- The work is in the public domain. Public domain works include those written before 1923, and some authored afterwards. Determining the copyright status can be very tricky. Fortunately, you can use this regularly updated chart of U.S. Copyright Terms and the Public Domain by Stanford’s Peter Hirtle.
- The material in question is openly licensed, such as under a Creative Commons license, or the author has otherwise explicitly granted permission; look for the CC symbol displayed on the work. Many sites and blogs are licensed this way. Investigate open access journals for research in your discipline.
- You follow fair use guidelines.
What is fair use and why is it important for me?
Just as copyholders are granted rights, users are also granted rights in the form of fair use. In the interests of a free and open society that fosters creative work and supports research, there are limitations on the exclusive rights of copyright holders, which are described in sections 107-121 of the Copyright Act. Among them is the doctrine of Fair Use, which stipulates that, for purposes of criticism, comment, news reporting, teaching, scholarship, or research, some activities do not infringe on copyright. Academic freedom and free speech depend upon the informed and active assertion of this somewhat complicated doctrine.
The Four Factor Test of Fair Use:
- Purpose and character of the use. Educational or non-profit use tends to be favored over commercial use. While your use of the material may be considered fair in the context of your dissertation, if you decide to publish it later, this may alter the balance, and you may need to seek permission.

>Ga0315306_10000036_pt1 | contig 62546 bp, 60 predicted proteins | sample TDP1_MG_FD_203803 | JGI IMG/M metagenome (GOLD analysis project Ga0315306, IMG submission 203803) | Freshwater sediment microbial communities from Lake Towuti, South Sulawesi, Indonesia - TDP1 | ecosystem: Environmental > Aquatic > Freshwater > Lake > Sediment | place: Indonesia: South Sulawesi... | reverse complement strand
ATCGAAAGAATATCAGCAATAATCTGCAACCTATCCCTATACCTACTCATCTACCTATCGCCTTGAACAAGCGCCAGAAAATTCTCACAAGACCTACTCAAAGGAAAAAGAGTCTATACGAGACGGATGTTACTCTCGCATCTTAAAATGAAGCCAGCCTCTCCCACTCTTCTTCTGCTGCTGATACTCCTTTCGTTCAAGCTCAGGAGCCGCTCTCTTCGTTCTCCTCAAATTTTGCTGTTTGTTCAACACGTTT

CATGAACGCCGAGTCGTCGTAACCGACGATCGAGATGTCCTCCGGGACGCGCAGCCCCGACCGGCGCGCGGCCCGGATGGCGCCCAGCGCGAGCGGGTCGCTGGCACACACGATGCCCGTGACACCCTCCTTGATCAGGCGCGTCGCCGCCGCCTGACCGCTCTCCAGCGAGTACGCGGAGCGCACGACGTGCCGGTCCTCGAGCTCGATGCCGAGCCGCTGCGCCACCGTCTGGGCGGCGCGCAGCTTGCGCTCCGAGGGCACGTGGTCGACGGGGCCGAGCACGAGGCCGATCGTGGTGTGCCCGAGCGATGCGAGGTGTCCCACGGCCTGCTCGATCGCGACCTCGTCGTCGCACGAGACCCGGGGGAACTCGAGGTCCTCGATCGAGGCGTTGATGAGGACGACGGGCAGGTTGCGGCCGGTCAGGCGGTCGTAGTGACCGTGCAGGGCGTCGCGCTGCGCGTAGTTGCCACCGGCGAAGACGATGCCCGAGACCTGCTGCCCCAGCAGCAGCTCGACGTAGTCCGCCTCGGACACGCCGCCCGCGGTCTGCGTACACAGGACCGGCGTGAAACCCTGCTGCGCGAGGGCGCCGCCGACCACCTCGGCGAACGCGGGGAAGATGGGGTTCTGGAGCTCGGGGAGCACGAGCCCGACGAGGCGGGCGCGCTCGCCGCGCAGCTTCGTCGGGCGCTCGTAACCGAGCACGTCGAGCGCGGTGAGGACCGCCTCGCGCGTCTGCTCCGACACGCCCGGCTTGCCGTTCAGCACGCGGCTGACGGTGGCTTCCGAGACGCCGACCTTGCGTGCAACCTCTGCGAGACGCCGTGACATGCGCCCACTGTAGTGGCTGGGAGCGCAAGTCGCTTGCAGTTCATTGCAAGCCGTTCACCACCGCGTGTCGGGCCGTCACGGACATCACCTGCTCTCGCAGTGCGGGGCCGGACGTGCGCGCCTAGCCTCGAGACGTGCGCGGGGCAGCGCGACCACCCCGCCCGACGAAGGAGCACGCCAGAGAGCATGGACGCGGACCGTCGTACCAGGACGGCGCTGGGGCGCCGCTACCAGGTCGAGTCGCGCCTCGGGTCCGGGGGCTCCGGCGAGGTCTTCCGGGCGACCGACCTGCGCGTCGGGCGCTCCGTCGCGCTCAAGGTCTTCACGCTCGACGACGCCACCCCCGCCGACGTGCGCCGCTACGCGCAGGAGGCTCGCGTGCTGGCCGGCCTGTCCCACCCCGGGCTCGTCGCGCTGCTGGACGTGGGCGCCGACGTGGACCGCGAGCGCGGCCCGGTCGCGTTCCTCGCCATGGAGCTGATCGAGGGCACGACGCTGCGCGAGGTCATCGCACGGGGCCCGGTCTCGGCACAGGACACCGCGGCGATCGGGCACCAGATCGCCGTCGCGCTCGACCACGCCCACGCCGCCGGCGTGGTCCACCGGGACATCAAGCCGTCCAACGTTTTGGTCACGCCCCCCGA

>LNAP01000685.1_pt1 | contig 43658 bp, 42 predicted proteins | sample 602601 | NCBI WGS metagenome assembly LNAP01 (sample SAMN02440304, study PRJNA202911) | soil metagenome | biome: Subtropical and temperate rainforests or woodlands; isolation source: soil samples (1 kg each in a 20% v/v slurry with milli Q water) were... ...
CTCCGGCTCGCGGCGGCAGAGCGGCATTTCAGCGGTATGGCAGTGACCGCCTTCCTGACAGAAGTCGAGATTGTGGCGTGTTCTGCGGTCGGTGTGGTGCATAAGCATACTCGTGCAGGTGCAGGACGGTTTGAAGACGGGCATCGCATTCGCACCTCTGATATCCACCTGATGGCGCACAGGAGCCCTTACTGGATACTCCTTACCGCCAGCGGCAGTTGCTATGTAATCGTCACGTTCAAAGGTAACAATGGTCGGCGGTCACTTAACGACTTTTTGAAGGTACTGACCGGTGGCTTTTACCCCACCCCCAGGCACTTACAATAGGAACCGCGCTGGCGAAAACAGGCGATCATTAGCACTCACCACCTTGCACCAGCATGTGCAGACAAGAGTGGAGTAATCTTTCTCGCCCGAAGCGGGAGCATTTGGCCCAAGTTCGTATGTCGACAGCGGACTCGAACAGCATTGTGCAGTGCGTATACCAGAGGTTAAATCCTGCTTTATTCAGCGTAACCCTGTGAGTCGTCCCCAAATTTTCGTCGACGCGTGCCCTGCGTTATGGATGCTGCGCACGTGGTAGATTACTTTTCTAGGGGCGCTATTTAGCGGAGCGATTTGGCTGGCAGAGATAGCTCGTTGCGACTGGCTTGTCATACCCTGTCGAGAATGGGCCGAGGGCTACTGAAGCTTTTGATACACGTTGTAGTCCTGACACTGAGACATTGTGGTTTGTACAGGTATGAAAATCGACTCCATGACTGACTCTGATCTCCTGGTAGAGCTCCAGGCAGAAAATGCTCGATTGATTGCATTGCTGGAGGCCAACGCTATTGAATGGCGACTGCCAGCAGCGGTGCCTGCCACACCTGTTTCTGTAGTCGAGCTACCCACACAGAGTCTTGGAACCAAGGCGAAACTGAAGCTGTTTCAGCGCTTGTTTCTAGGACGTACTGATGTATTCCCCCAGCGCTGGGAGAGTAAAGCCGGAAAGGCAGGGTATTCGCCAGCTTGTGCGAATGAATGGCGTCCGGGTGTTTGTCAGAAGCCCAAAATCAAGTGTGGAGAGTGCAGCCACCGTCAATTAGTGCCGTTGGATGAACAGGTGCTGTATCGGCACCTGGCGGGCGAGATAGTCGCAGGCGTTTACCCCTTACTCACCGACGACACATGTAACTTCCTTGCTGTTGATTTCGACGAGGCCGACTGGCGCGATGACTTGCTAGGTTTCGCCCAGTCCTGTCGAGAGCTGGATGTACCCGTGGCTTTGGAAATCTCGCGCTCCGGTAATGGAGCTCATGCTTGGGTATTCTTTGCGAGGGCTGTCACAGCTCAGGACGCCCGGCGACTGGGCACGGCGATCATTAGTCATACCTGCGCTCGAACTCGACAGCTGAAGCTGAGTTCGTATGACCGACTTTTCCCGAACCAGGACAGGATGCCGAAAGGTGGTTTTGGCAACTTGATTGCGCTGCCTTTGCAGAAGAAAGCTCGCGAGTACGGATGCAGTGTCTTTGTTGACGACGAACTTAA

- Nature of the copyrighted work. Creative, imaginative works are afforded the greatest protection, while facts, data, ideas and U.S. government work are considered part of the public domain. Interestingly, while your grocery list is granted copyright, a mathematical formula is not. Use of unpublished material is less likely to be considered fair use.
- Amount and substantiality relative to the size of the copyrighted work as a whole. Less is more-- that is, using a smaller percentage of the work as a whole is more likely to be considered Fair Use. However, even if your selection is quantitatively modest, if it constitutes the heart or essence of the work, it may weigh against fair use.
- Effect of the use on the market for the copyrighted work. If your use of the work would drive consumers away from using the original work, by disparaging it or supplanting it, it’s unlikely that the use will be considered a fair one. A transformative use which alters the original to the extent that it constitutes something new and original, however, would tend to be found fair. The inclusion of high-quality, reproducible images tilts away from fair use.
How can I tell for sure if my use of someone’s work is protected as fair use?
You cannot be entirely certain, but you can make a sound, good-faith decision with respect to a balance of the four factors. The following tools will help you assess the four factors with confidence on a case-by-case basis:
- The American Library Association Fair Use Evaluator
- Columbia University Libraries Fair Use Checklist
These resources will help you to understand how you can make the best use of the the copyrighted work in question. Also, you should save a copy of the evaluation process that documents your good-faith decision making process, which will serve as a hedge against liability. If your analysis leads you to believe your intended use falls outside the realm of Fair Use, you need to seek permission.
How do I seek permission to use the work of others?
- You will need to identify and locate the copyright holder-- whether author, publisher, or other party, such as an heir. There may be a formal process with paperwork, and there may be a fee involved.
- Detailed instructions for the process of finding the owner and requesting permissions can be found on the Columbia University Libraries Copyright Advisory Office site. The site includes advice on crafting letters and model permission forms.
- A permissions agency such as the Copyright Clearance Center can expedite the process for a fee.